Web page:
Respondents asked LUBA to dismiss this case on the ground that the elements of the plan to which petitioners object do not involve land use decisions subject to LUBA's review under ORS 197.825. LUBA observed that the plan appeared to include the elements required by Statewide Land Use Planning Goal 11, the Public Facilities and Services goal, and to constitute a public facilities plan envisioned by Goal 11 and its implementing rules. (3) LUBA characterized the question before it as whether the adoption of the elements of the plan that petitioners challenge constituted a land use decision that had to be adopted in accordance with land use decision-making procedures and in compliance with Goal 11 and its implementing rules.

LUBA granted respondents' motion and dismissed the case for lack of jurisdiction. LUBA stated that execution of the public facilities plan necessarily will trigger the application of Goal 11 and its implementing rules. LUBA also noted that the comprehensive plan amendments required to carry out the plan are land use decisions under ORS 197.015(10)(a)(A). However, LUBA ultimately concluded that the adoption of the particular elements of the plan that petitioners were challenging did not involve a land use decision. (4)

Respondents initially assert that petitioners lack constitutional standing to challenge LUBA's decision on review because the record does not demonstrate that the decision has had or will have a practical effect on petitioners' interests. See Utsey v. Coos County, 176 Or App 524, 543, 32 P3d 933 (2001), rev dismissed as moot, 335 Or 217 (2003) (the party invoking the jurisdiction of the court, rather than the one responding to a petition for judicial review, must establish that a decision will have a practical effect on him or her). In support of their claim of standing, petitioners submitted an affidavit in which they assert that the challenged decisions will have a practical effect on them as homebuilders, because the SDCs contemplated by the plan will trigger higher costs for home construction.

Respondents argue that the practical effects on which petitioners rely are not the subject of this case. Respondents observe that the only issue presented on review is whether their adoption of the challenged elements of the plan constituted a land use decision that is reviewable by LUBA. The validity of the SDC methodology and charges, respondents note, are the subject of yet another appeal before this court, in which petitioners appeal a trial court judgment that denied a writ of review whereby petitioners challenged the SDC methodology adopted in the plan. See Home Builders Assoc. of Lane Co. v. City of Springfield, (A129475; A129476; appeals from Lane County Circuit Court Case No. 14-04-15534). According to respondents, the practical effect on which petitioners rely in this case will arise only from the disposition of the appeal from the trial court judgment in the writ of review case. We disagree.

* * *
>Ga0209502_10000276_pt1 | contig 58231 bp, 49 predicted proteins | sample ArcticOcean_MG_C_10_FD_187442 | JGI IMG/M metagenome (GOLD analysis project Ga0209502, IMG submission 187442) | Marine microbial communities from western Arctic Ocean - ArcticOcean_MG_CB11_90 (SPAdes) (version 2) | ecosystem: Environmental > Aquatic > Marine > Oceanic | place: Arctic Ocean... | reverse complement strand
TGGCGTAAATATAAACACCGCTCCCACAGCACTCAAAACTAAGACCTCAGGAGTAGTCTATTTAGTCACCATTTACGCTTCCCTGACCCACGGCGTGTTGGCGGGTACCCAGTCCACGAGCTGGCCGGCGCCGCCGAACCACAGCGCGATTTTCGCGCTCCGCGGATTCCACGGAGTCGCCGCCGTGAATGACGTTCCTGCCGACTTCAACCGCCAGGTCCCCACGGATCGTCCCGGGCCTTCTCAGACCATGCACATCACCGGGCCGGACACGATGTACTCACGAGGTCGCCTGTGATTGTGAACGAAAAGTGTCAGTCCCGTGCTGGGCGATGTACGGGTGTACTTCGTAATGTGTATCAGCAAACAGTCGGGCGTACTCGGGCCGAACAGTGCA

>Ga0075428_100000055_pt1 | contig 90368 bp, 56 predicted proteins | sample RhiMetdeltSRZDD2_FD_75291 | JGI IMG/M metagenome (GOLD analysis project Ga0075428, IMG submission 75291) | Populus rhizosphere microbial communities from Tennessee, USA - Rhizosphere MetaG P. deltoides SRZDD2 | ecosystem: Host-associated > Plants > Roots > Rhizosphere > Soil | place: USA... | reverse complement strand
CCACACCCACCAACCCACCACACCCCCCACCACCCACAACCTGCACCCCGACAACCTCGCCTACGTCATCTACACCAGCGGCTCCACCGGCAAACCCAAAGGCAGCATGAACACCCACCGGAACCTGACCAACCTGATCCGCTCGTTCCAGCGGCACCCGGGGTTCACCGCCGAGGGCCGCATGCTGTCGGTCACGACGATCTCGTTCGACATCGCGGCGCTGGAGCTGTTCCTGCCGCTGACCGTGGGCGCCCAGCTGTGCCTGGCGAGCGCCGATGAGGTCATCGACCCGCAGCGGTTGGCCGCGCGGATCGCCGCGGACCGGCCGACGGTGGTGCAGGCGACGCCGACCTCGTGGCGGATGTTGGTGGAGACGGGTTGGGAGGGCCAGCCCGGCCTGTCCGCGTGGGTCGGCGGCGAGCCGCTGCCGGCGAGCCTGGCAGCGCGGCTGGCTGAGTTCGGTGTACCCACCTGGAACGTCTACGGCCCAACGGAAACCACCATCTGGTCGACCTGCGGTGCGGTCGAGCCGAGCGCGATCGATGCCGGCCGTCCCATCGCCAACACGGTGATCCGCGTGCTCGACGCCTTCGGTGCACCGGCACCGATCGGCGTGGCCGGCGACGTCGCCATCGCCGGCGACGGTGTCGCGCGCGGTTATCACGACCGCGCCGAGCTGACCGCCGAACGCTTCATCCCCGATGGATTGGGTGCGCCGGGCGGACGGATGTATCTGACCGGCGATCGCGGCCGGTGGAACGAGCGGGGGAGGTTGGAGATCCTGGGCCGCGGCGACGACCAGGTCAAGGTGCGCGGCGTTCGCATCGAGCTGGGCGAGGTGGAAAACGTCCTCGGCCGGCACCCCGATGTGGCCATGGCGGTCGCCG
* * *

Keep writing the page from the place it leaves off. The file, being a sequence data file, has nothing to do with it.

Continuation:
If petitioners were to prevail on review in this case, LUBA would have to determine on remand whether respondents' adoption of the SDC methodology and the other challenged elements of the plan are consistent with the legal requirements of a land use decision. If LUBA were to decide that issue in petitioners' favor, they would have successfully impeded the challenged improvements and SDC methodology on a different ground than is presented in the writ of review appeal. The existence of multiple possible remedies for achieving a desired legal result does not mean that obtaining any particular one of those remedies would not have a practical effect on the proponent's interests. We conclude that petitioners have constitutional standing to seek review of LUBA's decision in this case.

We turn then to the question whether LUBA properly concluded that it lacked jurisdiction in this case. As noted above, petitioners have challenged particular elements of the public facilities plan. They argued before LUBA and reassert on review that the adoption of a list of planned public capital improvements and the adoption of a financing methodology for the improvements without conforming those decisions to applicable land use planning requirements "takes the 'planning' out of land use planning" and is "contrary to the Statewide Planning Goals." Thus, the issue before us is whether the adoption of a list of planned public capital improvements and the adoption of the financing methodology for those improvements constitute "land use decisions" that are reviewable by LUBA. (5)